The most important function of carbohydrates (carbs) is to provide energy for the body. In order to fuel the body with energy, carbohydrates are converted into glucose. Glucose is then transported through the body’s bloodstream and distributed to cells for conversion of energy.
The body deals with carbohydrates at different speeds, depending on how quickly the carbohydrates are broken down in digestion. Due to their chemical structure, carbs are divided into simple carbohydrates (fast carbs) and complex carbohydrates (slow carbs).
Simple carbohydrates are often referred to as fast digesting carbs because they are converted rapidly into the blood stream as glucose. Simple carbohydrates raise blood sugar quickly. The problem with simple carbohydrates (fast carbs) is that the blood sugar will soon drop again, and you will feel tired and hungry all over again. Simple carbohydrates (fast carbs) are found in all kinds of foods that contain a lot of sugar, such as candy, soda, juice, cakes, buns, biscuits, white bred and sugared cereals.
Complex carbohydrates are often referred to as slow digesting carbs because they take longer to digest. Complex carbohydrates help your body maintain a normal and more consistent blood sugar level. Stable blood sugar levels stable will stop your food cravings and help keeping your weight in a healthy range. Complex carbohydrates (slow carbs), are usually packed with vitamins, minerals and fibers. They are found in fruit, vegetables, beans, pasta, rice, potatoes, whole grain bread, unsweetened muesli and dark chocolate.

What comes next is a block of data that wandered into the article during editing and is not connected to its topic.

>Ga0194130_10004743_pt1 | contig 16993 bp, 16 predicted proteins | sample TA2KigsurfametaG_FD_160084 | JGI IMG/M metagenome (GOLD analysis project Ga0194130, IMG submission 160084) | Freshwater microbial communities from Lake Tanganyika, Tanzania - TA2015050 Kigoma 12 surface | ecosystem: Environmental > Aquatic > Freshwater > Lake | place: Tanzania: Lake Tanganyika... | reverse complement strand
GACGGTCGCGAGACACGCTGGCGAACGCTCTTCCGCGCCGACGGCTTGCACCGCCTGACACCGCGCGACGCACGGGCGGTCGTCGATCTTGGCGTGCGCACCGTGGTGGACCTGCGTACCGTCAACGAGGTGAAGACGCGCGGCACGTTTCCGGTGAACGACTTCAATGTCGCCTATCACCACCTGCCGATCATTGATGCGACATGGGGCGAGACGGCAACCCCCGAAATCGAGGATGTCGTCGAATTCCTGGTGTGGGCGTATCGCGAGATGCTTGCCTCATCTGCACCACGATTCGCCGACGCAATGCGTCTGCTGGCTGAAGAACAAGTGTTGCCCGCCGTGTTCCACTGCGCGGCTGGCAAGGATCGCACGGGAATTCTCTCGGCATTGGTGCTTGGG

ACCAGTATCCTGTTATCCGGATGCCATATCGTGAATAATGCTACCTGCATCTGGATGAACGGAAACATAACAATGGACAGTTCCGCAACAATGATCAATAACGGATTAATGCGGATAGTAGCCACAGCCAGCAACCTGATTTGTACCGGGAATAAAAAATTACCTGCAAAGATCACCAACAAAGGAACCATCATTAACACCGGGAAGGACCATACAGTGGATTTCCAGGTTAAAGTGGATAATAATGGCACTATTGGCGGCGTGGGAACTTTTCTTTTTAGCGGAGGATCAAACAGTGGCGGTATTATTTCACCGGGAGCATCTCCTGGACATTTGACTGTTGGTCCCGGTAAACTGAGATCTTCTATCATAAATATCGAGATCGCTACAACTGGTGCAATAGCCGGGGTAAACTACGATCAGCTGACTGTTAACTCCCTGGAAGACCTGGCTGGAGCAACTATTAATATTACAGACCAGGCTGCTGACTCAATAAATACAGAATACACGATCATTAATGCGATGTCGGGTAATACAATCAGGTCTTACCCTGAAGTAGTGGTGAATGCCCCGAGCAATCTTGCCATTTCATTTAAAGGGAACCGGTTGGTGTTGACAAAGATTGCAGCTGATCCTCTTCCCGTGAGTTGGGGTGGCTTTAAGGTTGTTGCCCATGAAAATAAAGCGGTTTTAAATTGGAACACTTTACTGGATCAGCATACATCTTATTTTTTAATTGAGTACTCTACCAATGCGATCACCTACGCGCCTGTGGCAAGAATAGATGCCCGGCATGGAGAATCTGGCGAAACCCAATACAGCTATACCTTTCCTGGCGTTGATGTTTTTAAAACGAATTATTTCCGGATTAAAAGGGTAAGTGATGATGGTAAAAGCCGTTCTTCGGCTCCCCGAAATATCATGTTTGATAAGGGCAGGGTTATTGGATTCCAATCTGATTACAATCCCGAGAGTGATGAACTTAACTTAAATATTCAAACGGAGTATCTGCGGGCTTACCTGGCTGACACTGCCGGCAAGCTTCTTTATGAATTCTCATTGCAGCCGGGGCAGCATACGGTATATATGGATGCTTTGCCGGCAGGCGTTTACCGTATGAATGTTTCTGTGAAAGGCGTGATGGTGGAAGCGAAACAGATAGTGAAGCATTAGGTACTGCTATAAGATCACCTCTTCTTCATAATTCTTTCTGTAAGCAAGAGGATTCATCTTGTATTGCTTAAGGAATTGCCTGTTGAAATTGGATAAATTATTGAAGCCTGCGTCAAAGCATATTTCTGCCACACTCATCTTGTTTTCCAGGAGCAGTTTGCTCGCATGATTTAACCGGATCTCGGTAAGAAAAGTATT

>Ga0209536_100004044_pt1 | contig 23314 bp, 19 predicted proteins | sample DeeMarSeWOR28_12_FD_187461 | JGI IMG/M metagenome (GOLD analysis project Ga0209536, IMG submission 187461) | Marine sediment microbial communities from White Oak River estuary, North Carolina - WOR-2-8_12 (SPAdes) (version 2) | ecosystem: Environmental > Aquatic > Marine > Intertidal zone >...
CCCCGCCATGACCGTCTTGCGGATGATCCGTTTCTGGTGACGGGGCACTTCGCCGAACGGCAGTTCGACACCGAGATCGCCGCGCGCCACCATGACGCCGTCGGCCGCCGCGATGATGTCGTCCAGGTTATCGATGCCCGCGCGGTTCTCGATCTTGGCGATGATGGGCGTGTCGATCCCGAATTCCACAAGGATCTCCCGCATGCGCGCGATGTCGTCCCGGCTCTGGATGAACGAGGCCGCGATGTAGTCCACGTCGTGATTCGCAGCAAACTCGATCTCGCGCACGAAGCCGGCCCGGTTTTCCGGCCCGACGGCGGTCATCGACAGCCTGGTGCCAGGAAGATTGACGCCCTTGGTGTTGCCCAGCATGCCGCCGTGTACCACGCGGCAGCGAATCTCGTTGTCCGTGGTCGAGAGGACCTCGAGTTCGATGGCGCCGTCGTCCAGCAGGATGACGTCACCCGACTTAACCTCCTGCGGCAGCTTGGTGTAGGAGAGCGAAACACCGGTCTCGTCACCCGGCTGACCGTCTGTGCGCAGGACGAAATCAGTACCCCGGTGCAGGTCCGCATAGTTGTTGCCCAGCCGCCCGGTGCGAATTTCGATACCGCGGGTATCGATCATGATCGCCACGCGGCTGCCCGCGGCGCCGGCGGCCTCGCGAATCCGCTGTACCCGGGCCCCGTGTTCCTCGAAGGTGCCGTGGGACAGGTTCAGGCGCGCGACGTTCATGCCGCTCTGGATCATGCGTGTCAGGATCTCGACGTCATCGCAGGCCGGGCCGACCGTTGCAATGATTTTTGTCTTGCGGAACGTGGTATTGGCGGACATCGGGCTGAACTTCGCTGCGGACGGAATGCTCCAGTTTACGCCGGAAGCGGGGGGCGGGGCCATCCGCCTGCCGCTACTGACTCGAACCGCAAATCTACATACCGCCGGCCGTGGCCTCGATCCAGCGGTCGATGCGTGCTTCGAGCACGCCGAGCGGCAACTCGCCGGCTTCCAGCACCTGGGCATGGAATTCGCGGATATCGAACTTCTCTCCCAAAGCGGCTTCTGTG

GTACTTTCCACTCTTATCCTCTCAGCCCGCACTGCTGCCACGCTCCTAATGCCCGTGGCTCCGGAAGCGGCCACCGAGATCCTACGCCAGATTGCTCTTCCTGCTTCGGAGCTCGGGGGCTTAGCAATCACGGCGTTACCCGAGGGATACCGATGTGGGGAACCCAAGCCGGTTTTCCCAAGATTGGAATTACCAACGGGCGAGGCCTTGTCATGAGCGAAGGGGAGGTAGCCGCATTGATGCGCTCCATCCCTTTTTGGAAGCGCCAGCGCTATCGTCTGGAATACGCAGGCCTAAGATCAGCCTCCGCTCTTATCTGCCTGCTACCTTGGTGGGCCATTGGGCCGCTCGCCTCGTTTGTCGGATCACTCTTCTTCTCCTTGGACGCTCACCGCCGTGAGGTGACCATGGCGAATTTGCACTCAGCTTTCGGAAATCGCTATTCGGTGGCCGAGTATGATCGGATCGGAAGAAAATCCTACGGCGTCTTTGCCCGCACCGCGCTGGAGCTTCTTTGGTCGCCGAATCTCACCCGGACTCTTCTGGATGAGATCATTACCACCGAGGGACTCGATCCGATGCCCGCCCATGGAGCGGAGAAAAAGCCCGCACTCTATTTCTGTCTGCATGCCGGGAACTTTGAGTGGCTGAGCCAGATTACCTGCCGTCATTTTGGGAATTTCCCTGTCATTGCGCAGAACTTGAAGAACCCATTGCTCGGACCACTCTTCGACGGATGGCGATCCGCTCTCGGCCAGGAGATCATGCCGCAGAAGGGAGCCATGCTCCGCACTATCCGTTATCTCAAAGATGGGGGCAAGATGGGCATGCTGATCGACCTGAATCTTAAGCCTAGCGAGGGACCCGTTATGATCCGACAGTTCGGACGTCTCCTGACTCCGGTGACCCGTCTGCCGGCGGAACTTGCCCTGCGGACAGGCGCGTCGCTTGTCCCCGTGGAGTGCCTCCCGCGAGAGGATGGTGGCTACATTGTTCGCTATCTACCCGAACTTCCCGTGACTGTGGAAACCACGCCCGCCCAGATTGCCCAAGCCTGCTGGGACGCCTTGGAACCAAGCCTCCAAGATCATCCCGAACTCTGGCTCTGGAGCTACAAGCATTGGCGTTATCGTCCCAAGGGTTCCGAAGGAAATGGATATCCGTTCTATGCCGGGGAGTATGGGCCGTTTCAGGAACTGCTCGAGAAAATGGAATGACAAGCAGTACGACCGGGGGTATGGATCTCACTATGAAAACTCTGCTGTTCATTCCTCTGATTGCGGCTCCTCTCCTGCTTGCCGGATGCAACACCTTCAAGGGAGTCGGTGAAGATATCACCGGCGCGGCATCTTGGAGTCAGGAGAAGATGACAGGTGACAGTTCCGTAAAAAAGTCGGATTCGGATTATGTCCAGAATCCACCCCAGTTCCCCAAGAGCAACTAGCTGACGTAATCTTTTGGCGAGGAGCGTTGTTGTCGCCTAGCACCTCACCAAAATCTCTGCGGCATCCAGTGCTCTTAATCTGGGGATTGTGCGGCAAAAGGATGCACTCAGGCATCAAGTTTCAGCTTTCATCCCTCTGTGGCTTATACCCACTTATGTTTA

In order to measure fast and slow carbohydrates, one uses the GI (Glycemic Index). The Glycemic Index (GI) measures how fast carbohydrates raise your blood levels, and how much insulin is released. Foods with simple carbohydrates (fast carbs) have a high GI and foods with complex carbohydrates (slow carbs) have a low GI. By using this index, you may compare foods and make wiser choices to keep your blood sugar at a healthy level.
To summarize, consumption of sugar-rich foods should be limited since sugar contains no nutrition, just energy. A healthier diet contains less sugar-rich and refined products. Avoid foods with high GI such as white bread, jam, sugary cereals and candy. Better food choices are wholemeal bread, fruit, vegetables and pasta with low GI.
However, don’t stare blindly at the GI. Be aware that the GI does not consider the calories or nutritional value of food. Take Nutella (hazelnut-based sweet spread) as an example: Nutella has a lower GI than an apple, although apple is a healthier food choice.